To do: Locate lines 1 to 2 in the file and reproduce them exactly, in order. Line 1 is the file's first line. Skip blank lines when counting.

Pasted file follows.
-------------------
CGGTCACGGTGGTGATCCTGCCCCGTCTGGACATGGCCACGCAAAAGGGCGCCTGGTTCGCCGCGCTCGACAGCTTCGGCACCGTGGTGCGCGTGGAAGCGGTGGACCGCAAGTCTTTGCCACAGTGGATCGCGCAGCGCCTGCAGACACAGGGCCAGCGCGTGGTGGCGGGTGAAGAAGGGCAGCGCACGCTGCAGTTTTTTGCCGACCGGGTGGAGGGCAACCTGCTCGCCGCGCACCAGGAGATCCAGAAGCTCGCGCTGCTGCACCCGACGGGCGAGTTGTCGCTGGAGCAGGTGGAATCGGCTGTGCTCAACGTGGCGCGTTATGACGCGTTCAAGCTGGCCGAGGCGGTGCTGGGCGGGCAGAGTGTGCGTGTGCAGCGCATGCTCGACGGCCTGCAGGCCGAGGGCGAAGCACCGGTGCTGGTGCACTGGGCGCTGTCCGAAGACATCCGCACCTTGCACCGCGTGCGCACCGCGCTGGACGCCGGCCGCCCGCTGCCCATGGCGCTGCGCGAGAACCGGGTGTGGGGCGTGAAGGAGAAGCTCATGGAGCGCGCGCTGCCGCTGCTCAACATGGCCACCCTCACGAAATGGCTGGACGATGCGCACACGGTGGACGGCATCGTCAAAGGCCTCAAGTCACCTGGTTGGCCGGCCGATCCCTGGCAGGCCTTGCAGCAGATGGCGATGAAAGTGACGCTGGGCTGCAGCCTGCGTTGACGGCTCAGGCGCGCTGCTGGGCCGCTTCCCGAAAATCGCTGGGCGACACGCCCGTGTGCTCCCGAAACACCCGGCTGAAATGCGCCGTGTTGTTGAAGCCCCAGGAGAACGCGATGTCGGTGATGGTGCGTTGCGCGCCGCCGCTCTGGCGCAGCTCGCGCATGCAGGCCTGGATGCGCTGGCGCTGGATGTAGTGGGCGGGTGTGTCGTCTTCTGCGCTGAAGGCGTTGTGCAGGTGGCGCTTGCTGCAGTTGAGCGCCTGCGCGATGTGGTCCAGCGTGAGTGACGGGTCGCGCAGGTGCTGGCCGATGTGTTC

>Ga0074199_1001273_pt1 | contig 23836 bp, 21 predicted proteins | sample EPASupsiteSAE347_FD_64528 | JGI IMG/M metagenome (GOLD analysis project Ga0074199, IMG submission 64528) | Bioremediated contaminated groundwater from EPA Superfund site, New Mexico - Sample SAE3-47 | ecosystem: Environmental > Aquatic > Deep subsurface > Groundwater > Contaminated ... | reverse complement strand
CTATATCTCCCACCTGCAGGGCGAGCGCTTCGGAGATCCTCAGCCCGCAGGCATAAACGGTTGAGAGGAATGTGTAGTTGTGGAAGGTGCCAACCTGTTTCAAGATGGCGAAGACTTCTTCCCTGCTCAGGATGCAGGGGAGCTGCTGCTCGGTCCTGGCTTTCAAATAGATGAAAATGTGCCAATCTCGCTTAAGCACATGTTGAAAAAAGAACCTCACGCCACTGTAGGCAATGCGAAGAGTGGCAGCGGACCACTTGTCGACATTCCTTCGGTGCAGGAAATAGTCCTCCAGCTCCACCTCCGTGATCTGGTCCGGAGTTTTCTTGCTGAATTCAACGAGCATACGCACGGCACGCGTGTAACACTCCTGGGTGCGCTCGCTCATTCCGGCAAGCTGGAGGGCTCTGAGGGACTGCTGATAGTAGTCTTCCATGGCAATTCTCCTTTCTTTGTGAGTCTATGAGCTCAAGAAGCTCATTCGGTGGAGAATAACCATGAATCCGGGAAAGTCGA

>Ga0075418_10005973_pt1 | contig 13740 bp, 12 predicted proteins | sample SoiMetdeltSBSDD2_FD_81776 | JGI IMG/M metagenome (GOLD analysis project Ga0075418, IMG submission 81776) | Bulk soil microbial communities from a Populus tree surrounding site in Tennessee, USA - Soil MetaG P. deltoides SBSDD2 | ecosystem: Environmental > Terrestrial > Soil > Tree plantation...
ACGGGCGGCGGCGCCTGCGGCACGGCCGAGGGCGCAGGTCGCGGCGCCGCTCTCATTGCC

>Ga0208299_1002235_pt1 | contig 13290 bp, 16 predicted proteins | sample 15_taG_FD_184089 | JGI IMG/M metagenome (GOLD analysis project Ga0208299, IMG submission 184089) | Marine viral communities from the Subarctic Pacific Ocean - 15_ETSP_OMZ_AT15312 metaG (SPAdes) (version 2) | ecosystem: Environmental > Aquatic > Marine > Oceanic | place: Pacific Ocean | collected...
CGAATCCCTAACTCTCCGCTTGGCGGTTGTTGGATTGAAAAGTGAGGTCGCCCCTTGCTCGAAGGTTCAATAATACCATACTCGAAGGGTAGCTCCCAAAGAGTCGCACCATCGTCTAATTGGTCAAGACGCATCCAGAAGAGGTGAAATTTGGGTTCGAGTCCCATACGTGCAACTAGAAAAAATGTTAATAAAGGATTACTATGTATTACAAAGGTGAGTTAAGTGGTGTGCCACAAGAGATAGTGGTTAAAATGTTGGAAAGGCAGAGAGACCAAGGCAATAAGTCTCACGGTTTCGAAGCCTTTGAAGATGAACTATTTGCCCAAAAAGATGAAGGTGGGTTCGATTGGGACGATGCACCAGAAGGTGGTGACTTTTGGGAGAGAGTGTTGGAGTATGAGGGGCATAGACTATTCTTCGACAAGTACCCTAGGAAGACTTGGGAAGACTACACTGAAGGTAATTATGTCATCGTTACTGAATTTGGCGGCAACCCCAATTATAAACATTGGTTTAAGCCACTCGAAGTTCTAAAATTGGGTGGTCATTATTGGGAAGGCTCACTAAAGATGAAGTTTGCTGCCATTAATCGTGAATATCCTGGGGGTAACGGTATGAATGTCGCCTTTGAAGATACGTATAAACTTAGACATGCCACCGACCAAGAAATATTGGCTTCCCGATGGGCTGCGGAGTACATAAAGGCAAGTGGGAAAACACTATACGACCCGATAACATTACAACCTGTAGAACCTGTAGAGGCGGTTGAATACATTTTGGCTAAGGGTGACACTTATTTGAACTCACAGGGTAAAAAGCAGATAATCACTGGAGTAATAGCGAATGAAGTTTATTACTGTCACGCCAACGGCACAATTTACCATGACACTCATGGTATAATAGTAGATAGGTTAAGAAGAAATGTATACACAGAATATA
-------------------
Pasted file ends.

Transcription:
CGGTCACGGTGGTGATCCTGCCCCGTCTGGACATGGCCACGCAAAAGGGCGCCTGGTTCGCCGCGCTCGACAGCTTCGGCACCGTGGTGCGCGTGGAAGCGGTGGACCGCAAGTCTTTGCCACAGTGGATCGCGCAGCGCCTGCAGACACAGGGCCAGCGCGTGGTGGCGGGTGAAGAAGGGCAGCGCACGCTGCAGTTTTTTGCCGACCGGGTGGAGGGCAACCTGCTCGCCGCGCACCAGGAGATCCAGAAGCTCGCGCTGCTGCACCCGACGGGCGAGTTGTCGCTGGAGCAGGTGGAATCGGCTGTGCTCAACGTGGCGCGTTATGACGCGTTCAAGCTGGCCGAGGCGGTGCTGGGCGGGCAGAGTGTGCGTGTGCAGCGCATGCTCGACGGCCTGCAGGCCGAGGGCGAAGCACCGGTGCTGGTGCACTGGGCGCTGTCCGAAGACATCCGCACCTTGCACCGCGTGCGCACCGCGCTGGACGCCGGCCGCCCGCTGCCCATGGCGCTGCGCGAGAACCGGGTGTGGGGCGTGAAGGAGAAGCTCATGGAGCGCGCGCTGCCGCTGCTCAACATGGCCACCCTCACGAAATGGCTGGACGATGCGCACACGGTGGACGGCATCGTCAAAGGCCTCAAGTCACCTGGTTGGCCGGCCGATCCCTGGCAGGCCTTGCAGCAGATGGCGATGAAAGTGACGCTGGGCTGCAGCCTGCGTTGACGGCTCAGGCGCGCTGCTGGGCCGCTTCCCGAAAATCGCTGGGCGACACGCCCGTGTGCTCCCGAAACACCCGGCTGAAATGCGCCGTGTTGTTGAAGCCCCAGGAGAACGCGATGTCGGTGATGGTGCGTTGCGCGCCGCCGCTCTGGCGCAGCTCGCGCATGCAGGCCTGGATGCGCTGGCGCTGGATGTAGTGGGCGGGTGTGTCGTCTTCTGCGCTGAAGGCGTTGTGCAGGTGGCGCTTGCTGCAGTTGAGCGCCTGCGCGATGTGGTCCAGCGTGAGTGACGGGTCGCGCAGGTGCTGGCCGATGTGTTC

>Ga0074199_1001273_pt1 | contig 23836 bp, 21 predicted proteins | sample EPASupsiteSAE347_FD_64528 | JGI IMG/M metagenome (GOLD analysis project Ga0074199, IMG submission 64528) | Bioremediated contaminated groundwater from EPA Superfund site, New Mexico - Sample SAE3-47 | ecosystem: Environmental > Aquatic > Deep subsurface > Groundwater > Contaminated ... | reverse complement strand